Why Fed's Fisher expects tapering in September

The Federal Reserve may begin to "dial back" its $85 billion monthly bond purchase program in September, Dallas Fed President Richard Fisher told CNBC on Thursday, but only if the U.S. economy continues to show signs of improvement.

"Personally, I think it is timely, assuming the data keeps moving in the direction it's been going, for us to begin to dial back the monetary accommodation we've been providing for the system," Fisher said on "Closing Bell."

Fisher, who has served as president of the Dallas Federal Reserve Bank since 2005, pointed to growth in the U.S. services sector and unemployment data.

Richard Fisher, former president and CEO of the Federal Reserve Bank of Dallas.
Adam Jeffery | CNBC
Richard Fisher, former president and CEO of the Federal Reserve Bank of Dallas.

The Institute for Supply Management said on Monday, for example, its services index rose to 56 from 52.2 in June, easily topping economists' expectations for 53. A reading above 50 indicates expansion in the sector.

Meantime, the four-week average of new claims for state jobless benefits dropped to 335,500, the Labor Department said on Thursday. The reading has not been that low since November 2007, just before the United States fell into a calamitous recession.

"If things go as the committee expected, then I would expect us to dial back," Fisher said. "We'll have to see what the data and the feeling is between now and the time we next meet in September."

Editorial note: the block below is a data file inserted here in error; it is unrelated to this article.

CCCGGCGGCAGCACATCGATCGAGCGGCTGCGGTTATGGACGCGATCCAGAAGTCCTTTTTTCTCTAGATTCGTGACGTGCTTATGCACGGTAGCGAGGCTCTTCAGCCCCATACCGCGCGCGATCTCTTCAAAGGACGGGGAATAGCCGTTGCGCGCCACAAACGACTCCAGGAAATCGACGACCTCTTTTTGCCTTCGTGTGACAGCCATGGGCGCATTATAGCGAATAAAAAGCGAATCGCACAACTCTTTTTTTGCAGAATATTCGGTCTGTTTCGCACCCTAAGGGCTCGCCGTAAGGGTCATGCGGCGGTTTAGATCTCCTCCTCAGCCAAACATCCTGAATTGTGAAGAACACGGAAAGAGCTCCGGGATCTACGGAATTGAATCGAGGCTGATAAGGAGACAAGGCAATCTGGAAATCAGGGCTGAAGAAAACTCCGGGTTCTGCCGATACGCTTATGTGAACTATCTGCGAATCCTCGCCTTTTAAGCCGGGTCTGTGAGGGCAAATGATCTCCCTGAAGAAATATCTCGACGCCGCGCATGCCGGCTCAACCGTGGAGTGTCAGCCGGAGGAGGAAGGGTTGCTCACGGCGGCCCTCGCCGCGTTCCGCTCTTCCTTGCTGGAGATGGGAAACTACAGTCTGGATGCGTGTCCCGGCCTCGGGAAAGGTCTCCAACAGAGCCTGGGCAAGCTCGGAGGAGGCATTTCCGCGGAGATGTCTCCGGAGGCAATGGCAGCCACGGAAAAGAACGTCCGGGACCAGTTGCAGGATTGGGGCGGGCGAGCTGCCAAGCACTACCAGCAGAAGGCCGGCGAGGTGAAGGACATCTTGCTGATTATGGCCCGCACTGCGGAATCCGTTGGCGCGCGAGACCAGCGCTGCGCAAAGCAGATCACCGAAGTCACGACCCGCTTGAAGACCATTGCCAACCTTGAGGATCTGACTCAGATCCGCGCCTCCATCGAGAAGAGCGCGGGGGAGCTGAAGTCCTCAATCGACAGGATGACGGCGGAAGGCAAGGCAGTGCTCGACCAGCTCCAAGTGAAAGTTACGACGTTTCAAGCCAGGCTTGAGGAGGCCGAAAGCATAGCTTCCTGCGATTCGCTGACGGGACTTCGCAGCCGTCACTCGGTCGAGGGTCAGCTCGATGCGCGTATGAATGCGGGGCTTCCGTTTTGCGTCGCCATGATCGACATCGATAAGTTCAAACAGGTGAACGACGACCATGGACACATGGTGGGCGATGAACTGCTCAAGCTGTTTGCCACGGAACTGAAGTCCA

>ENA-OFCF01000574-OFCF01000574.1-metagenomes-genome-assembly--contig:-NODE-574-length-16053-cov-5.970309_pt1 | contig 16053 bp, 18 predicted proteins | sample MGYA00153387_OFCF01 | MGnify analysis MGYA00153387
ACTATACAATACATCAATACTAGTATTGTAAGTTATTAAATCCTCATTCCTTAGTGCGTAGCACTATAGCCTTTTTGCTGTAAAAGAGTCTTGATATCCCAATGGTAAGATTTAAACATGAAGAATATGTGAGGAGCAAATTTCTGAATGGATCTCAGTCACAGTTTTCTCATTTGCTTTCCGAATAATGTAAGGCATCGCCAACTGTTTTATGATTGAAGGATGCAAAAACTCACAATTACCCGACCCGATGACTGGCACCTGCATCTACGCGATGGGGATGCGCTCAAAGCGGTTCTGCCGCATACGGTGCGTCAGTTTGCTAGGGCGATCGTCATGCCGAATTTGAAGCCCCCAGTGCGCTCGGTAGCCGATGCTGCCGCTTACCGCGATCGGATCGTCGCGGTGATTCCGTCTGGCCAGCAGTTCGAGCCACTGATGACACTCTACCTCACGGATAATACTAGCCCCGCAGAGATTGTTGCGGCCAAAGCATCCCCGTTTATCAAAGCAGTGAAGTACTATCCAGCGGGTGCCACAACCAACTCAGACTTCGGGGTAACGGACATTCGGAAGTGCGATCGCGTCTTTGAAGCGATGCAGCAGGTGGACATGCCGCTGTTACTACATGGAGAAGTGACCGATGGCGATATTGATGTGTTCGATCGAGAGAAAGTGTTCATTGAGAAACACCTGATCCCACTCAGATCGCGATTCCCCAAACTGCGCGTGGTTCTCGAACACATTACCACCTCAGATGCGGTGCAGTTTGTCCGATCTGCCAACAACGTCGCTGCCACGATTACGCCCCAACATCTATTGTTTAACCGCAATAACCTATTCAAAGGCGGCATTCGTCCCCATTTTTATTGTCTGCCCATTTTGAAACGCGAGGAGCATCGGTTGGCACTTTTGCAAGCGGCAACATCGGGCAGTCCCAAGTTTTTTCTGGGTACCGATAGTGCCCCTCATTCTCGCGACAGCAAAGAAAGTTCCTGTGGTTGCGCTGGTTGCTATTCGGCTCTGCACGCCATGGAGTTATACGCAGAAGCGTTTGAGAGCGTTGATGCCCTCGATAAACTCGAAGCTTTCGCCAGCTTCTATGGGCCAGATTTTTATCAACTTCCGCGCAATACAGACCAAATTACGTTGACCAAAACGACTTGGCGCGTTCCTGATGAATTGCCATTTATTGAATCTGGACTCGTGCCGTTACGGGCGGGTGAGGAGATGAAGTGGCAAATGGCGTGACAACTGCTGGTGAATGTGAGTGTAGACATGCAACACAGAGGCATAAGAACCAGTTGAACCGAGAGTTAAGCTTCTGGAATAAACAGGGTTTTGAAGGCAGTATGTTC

Before then, the Fed will digest the September jobs report. With the unemployment rate currently at 7.4 percent, Fed Chairman Ben Bernanke's 6.5 percent unemployment target is still a long ways off.

But Fisher noted that the Fed has two things at play: bond-buying and low interest rates.

Bond purchases, Fisher said, could begin to "dial back" when unemployment begins to near 7 percent.

Fisher echoed comments from other Fed officials regarding interest rates, saying that so long as inflation stays low, the Fed will not consider raising interest rates until the jobless rate drops to 6.5 percent. The base rate or Fed funds rate, which anchors the yield curve, will likely remain low "for a very long timeframe."

—By CNBC's Drew Sandholm. Follow him on Twitter @DrewSandholm

—Reuters contributed to this report